Every video work to be distributed or exhibited in Nigeria must be registered with and classified by the Censors Board. The Censors Board may refuse an application for registration of a film that it considers to be (or which depicts any matter that is) indecent, obscene or likely to be injurious to morality, withhold the censorship certificate that should have been issued in respect of the affected film, or both. Films that are considered to incite or likely to encourage public disorder or crimes, or that are not in the public interest, will also not be registered for viewing or distribution in Nigeria.
ii Internet-delivered video content
There has not yet been any significant move from broadcast video distribution to internet video distribution, but there is growing interest in VOD services. In view of the increasing number of internet users in Nigeria and the competition among ISPs, it is hoped that consumers will not be too adversely affected by a shift to internet video distribution, but some network service providers have already complained about the impact of OTT services on their networks.
VI THE YEAR IN REVIEW
Notable events that occurred during the year include:
- a the establishment of a Code of Corporate Governance for telecommunications companies;
- b the departure of Etisalat from Emerging Markets Telecommunication Services Limited (Etisalat Nigeria) and the change of name of the entity to 9Mobile;
- c increased publicity of and focus on cybercrimes and cybersecurity regulations;
- d attempts to resolve multiple taxation issues; and
- e increasing enforcement of data protection regulations.
The NCC has published a Code of Corporate Governance that is designed to guide the governance of telecommunications companies. The Code of Corporate Governance contains provisions regarding, inter alia, the composition and responsibilities of the board of directors, board leadership and ethics, roles of the board, membership of board committees, the board appointment process, remuneration and performance evaluation. There are also sanctions for non-compliance.
The Code of Corporate Governance, which was initially published in July 2014 and made effective in November 2016, does not apply to all service providers. It serves as a guide to operators who fall outside its purview, but is mandatory for the telecoms providers that meet the stipulated criteria.
With respect to cybersecurity, the NCC has increased its public awareness efforts against the background of an increase in illegal cyber activity in Nigeria. Other than awareness of the cyberthreats and actions that should be taken to prevent them, the NCC and other stakeholders have also sought to educate the public on the provisions of the Cybercrimes Act. The Cybercrimes Act criminalises several illegal activities, including hacking, phishing, spamming, system interference, unlawful interceptions, computer-related forgery, issuance of fake electronic or verbal messages by the staff or agent of a financial institution, denial-of-service attacks, identity theft and fraud, electronic theft, and unlawful interference with critical national information infrastructure. The Cybercrimes Act also imposes obligations on service providers, financial institutions and other corporate entities.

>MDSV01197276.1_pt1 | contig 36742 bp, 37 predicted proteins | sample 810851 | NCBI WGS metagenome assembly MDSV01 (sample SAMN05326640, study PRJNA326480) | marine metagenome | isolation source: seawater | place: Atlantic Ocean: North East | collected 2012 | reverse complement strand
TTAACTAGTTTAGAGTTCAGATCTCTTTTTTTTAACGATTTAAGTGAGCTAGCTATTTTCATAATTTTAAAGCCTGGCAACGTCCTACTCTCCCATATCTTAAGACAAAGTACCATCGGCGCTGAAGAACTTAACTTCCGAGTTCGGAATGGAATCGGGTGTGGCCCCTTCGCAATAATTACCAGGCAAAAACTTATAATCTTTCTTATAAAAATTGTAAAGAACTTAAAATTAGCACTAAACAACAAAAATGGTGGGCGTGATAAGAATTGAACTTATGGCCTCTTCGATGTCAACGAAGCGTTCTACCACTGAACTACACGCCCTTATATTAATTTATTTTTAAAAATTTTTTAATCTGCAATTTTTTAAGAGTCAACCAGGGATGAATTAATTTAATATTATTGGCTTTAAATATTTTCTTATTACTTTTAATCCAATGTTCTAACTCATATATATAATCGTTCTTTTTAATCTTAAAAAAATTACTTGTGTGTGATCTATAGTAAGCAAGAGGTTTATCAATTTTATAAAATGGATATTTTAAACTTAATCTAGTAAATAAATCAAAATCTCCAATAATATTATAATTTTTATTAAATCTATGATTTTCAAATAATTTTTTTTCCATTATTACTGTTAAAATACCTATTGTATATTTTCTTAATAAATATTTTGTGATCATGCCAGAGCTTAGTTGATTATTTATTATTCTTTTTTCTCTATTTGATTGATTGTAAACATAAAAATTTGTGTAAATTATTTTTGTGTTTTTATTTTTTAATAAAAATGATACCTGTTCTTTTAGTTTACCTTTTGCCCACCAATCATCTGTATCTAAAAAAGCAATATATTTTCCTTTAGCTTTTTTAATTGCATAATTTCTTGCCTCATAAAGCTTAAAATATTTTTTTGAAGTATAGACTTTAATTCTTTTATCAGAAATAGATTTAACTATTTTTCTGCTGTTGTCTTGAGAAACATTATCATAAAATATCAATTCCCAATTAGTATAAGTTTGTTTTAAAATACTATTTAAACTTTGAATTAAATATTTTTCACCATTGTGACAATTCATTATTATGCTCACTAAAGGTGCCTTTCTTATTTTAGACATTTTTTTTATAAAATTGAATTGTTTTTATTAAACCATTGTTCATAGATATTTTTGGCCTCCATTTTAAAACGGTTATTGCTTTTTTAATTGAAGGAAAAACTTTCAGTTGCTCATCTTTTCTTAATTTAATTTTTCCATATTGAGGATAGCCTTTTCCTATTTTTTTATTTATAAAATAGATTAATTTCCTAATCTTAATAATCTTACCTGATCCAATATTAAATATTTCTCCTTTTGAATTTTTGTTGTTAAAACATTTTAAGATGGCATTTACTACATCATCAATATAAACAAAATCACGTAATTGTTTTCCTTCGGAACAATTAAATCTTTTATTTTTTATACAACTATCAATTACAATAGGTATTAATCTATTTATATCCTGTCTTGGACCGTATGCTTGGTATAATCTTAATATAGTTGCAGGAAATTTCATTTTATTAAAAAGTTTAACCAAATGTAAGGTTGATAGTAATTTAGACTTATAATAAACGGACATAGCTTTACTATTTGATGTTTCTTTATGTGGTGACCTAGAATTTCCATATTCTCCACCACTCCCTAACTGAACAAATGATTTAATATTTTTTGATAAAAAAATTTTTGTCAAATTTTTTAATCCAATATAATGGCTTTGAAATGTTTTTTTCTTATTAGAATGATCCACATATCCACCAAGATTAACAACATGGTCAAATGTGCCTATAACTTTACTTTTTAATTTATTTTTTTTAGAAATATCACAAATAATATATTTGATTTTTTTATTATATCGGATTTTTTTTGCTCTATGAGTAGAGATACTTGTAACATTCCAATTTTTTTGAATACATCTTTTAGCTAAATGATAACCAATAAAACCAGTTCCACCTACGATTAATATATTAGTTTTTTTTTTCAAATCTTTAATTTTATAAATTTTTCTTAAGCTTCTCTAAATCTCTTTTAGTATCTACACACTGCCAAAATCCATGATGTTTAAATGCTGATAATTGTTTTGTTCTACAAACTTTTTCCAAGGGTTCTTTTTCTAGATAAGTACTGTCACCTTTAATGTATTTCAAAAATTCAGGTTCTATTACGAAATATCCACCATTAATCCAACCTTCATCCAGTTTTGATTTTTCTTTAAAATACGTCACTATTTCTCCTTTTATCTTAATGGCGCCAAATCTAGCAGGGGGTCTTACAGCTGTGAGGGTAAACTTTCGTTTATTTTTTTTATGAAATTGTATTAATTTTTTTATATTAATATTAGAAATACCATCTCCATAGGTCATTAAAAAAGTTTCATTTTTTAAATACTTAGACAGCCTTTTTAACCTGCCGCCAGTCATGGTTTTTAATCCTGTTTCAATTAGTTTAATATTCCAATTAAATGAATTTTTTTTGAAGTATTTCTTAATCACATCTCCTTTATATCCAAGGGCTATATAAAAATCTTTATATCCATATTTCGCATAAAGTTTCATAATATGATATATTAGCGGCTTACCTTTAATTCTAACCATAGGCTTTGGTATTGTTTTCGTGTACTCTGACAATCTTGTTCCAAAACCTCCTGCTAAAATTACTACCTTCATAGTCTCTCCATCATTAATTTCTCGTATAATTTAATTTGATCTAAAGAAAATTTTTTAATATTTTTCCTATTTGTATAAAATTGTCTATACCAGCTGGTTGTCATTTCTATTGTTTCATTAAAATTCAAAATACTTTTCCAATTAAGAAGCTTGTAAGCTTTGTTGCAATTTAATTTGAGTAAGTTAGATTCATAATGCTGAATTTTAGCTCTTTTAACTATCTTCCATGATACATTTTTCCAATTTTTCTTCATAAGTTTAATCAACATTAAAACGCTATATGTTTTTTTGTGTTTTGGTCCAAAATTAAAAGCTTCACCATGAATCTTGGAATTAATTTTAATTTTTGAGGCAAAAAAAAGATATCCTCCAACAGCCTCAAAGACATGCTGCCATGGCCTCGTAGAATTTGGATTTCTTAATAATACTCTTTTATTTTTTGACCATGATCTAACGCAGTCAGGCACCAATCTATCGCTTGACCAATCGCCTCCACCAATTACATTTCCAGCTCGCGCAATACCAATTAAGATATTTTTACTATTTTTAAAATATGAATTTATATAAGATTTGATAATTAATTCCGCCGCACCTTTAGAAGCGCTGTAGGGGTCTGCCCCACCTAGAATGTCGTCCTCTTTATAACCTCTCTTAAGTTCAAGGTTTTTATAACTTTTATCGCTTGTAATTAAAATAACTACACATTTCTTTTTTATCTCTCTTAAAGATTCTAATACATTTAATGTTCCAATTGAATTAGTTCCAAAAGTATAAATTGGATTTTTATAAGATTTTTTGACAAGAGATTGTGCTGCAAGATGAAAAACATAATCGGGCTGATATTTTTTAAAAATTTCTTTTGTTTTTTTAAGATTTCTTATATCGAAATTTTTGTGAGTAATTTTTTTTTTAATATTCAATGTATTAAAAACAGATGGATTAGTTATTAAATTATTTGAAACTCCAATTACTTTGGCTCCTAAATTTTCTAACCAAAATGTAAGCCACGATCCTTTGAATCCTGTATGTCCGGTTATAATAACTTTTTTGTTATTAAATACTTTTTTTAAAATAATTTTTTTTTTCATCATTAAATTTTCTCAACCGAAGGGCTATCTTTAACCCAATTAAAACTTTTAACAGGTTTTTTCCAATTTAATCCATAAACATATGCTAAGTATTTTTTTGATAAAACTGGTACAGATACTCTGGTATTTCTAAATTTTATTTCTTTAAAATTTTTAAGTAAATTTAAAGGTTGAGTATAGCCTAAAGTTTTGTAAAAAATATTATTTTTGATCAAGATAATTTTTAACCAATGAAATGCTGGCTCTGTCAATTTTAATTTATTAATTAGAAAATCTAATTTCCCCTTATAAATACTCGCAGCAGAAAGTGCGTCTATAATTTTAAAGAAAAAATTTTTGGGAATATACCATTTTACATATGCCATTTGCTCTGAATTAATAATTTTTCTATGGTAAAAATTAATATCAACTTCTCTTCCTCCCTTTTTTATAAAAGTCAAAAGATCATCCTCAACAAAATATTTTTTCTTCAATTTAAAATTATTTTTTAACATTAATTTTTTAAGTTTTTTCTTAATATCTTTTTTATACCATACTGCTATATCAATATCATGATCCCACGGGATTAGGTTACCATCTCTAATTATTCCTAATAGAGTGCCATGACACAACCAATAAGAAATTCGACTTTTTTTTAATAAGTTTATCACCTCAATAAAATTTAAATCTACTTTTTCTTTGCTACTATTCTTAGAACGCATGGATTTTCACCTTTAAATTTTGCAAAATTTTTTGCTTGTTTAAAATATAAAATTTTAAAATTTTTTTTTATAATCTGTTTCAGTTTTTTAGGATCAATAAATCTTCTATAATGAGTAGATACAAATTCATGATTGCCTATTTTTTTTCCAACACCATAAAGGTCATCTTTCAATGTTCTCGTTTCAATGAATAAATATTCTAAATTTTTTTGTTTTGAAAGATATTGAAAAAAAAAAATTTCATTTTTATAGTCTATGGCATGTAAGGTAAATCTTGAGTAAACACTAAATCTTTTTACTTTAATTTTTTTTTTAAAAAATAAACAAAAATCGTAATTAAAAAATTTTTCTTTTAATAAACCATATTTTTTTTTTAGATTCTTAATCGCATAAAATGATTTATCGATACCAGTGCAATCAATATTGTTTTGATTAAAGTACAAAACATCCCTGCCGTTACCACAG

VII CONCLUSIONS and OUTLOOK
Key players in the industry have already indicated their focus on the following.
i Increased broadband penetration
The NCC has renewed its commitment to meet its 30 per cent target of broadband penetration by 2018 as contained in the national broadband implementation plan. The regulator has announced its intention to commence the second phase of licensing of additional infrastructure companies that will enable the deployment of critical information and communication technology infrastructure in five geopolitical zones of Nigeria. The NCC is also meeting with state governments to facilitate the approvals required for the deployment of broadband infrastructure.
ii Digital switch-over
Although previous targets were missed, the FGN has declared the commencement of a phased migration from analogue to digital broadcasting. The Minister of Information has been reported to have confirmed that the migration has already been carried out in Jos, Plateau State and Abuja, and that another six states would follow.9
iii Passage of the Electronic Transactions Bill 2017
The Electronic Transactions Bill, when signed into law, will provide a regulatory framework for conducting transactions using electronic or related media, protection of consumer rights in electronic transactions and services, as well as the protection of personal data. Nigeria does not currently have any specific or comprehensive data privacy or protection statute.
iv Enforcement of the Code of Corporate Governance
As previously mentioned, the NCC has indicated its readiness to begin enforcement of compliance with the Code of Corporate Governance.
1 Olajumoke Lambo is a partner and Godson Ogheneochuko is a senior associate at Udo Udoma & Belo-Osagie.
2 According to the data released by the National Bureau of Statistics: http://technologytimes.ng/nigeria-telecoms-contributed-9-1-gdp-in-q4-2016.
3 Chapter N97, Laws of the Federation of Nigeria 2004.
5 Chapter N97, LFN 2004.
6 Chapter N11, LFN 2004.
7 Chapter W5, Laws of the Federation of Nigeria, 2004.